Northern house prices catching up with those in the south
12 July 2003
Britain's biggest mortgage lender has announced that house prices in the north of England are fast catching up with those in the south.
According to The Halifax, over the last year house prices rose at the fastest rate in Yorkshire. However, in London the market seems to have reached a standstill.
The report states that the average UK house price stood at £129,443, whilst those in London cost £218,404. The gap between the two showed a significant narrowing from the record £95,000 in the first quarter of this year to £89,000.
The report dubs the rises as evidence of 2003 being the "Year of the North". Indeed, Macclesfield in Cheshire saw the biggest rise in prices at 51 per cent. This was followed by Grimsby with a 49 per cent rise, Spalding seeing 48 per cent, and Halifax not far behind on 46 per cent.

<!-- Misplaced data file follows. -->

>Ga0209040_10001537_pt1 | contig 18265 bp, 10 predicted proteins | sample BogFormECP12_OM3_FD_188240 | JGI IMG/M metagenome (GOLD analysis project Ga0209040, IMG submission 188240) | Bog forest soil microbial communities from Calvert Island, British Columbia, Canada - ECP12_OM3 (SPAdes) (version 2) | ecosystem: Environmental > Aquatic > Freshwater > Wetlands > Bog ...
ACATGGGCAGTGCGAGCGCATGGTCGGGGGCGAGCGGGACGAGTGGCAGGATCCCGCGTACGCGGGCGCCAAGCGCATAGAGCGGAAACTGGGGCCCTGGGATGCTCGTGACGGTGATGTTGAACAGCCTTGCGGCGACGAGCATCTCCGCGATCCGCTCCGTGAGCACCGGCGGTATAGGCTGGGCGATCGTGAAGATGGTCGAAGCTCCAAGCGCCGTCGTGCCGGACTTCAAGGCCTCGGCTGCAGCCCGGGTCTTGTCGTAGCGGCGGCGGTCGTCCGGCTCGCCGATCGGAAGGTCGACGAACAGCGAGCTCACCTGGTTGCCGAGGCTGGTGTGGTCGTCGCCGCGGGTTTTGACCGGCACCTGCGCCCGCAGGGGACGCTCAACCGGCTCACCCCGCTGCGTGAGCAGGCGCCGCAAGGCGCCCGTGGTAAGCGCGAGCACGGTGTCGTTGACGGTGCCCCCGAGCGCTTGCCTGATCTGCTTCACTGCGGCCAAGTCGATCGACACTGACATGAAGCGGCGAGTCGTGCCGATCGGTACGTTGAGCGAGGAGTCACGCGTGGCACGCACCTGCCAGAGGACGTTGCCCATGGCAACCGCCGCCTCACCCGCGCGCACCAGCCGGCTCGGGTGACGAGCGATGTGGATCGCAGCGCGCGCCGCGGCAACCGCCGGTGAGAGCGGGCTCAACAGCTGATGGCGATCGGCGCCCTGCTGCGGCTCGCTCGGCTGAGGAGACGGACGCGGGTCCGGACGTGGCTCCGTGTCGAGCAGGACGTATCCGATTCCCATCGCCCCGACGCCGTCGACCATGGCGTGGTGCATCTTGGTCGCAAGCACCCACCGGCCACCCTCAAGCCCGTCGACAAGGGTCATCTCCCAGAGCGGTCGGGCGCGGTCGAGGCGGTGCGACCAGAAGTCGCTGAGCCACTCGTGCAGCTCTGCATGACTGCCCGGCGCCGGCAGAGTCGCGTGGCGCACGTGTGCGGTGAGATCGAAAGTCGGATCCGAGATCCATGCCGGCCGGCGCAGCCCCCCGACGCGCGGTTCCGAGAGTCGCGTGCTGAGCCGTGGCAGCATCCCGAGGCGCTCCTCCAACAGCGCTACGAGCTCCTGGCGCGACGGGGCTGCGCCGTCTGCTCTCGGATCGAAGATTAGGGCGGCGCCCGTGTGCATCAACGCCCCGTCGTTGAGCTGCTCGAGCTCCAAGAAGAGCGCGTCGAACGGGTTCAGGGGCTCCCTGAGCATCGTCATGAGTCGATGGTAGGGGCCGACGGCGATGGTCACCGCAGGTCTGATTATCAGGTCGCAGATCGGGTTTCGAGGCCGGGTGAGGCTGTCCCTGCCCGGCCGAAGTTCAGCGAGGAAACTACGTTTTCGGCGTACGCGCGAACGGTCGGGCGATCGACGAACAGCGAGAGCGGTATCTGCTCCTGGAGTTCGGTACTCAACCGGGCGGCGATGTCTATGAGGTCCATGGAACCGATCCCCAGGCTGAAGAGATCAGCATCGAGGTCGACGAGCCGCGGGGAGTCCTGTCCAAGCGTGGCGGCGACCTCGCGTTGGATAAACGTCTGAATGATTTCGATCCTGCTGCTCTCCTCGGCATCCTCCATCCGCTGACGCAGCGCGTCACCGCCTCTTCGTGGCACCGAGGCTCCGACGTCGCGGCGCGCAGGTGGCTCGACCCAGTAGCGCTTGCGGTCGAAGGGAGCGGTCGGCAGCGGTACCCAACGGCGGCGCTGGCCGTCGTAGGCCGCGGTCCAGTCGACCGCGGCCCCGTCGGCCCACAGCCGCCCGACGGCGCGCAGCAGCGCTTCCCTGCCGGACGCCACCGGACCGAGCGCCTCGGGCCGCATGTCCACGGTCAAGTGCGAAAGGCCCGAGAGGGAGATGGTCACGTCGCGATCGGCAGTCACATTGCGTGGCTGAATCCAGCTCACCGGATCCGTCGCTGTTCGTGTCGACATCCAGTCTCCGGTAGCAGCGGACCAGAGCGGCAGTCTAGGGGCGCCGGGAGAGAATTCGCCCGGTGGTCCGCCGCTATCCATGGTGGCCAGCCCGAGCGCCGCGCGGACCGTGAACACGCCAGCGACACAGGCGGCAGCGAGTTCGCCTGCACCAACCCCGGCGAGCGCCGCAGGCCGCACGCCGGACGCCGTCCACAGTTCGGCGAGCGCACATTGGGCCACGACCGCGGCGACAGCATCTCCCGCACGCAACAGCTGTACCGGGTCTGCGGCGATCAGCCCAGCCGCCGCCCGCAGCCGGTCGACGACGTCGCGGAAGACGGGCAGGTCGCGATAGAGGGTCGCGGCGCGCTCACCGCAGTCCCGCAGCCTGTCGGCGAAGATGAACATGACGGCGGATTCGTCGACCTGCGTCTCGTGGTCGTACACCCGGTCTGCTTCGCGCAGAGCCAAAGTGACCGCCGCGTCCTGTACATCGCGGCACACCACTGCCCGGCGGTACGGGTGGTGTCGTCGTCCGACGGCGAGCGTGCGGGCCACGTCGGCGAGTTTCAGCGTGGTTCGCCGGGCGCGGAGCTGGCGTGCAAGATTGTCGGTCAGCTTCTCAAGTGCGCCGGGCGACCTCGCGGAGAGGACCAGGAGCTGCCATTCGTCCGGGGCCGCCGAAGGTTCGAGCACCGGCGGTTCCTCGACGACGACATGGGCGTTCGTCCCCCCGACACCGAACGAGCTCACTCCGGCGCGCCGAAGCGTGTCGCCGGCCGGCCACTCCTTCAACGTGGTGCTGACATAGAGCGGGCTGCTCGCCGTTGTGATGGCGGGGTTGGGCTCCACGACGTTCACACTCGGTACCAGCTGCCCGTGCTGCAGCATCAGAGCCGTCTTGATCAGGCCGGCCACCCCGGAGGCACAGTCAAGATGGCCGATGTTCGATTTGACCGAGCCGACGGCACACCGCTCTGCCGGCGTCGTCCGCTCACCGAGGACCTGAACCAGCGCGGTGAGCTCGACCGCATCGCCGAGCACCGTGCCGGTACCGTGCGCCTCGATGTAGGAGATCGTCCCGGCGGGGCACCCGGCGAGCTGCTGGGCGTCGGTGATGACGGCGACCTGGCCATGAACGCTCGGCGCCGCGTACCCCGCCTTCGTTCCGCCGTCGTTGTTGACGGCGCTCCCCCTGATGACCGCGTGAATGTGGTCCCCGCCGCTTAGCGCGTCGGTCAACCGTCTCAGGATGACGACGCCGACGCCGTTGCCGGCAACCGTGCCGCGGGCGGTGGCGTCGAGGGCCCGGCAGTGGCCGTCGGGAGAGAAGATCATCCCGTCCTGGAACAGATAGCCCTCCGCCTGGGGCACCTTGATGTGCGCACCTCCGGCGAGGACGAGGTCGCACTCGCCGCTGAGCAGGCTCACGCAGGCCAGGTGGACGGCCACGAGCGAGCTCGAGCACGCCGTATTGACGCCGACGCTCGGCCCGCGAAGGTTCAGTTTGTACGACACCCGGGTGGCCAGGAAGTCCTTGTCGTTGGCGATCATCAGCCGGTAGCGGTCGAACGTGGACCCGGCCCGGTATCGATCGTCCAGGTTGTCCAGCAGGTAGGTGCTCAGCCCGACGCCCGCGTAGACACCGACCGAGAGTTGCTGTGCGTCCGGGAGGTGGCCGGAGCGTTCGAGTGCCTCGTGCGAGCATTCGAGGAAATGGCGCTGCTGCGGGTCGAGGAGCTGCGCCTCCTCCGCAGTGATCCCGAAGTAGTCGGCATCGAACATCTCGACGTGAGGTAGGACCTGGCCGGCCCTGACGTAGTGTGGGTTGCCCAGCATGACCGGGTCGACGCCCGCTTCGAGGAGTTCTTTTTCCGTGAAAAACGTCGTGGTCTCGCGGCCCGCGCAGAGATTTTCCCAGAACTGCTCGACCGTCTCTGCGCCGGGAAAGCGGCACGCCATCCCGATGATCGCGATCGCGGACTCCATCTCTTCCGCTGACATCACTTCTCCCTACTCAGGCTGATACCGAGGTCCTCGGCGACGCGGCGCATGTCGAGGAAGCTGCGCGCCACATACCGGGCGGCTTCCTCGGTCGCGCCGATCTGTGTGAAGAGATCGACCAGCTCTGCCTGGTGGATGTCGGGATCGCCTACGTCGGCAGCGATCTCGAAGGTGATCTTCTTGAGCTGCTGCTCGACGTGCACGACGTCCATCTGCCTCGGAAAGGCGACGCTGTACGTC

This is compared to some Southern markets, which have seen house prices actually fall.
A spokesman for The Halifax said: "Continuing housing market buoyancy in the north over the second half of the year combined with a pause for breath in the south should close the gap further."
Despite the shortening of the gap, it is reported that there continues to be a significant divide between the north and south.
Amazingly, the average price of property in London is in some areas 69 per cent above the UK average. This is compared to the same areas being only 23 per cent above the national average ten year's ago.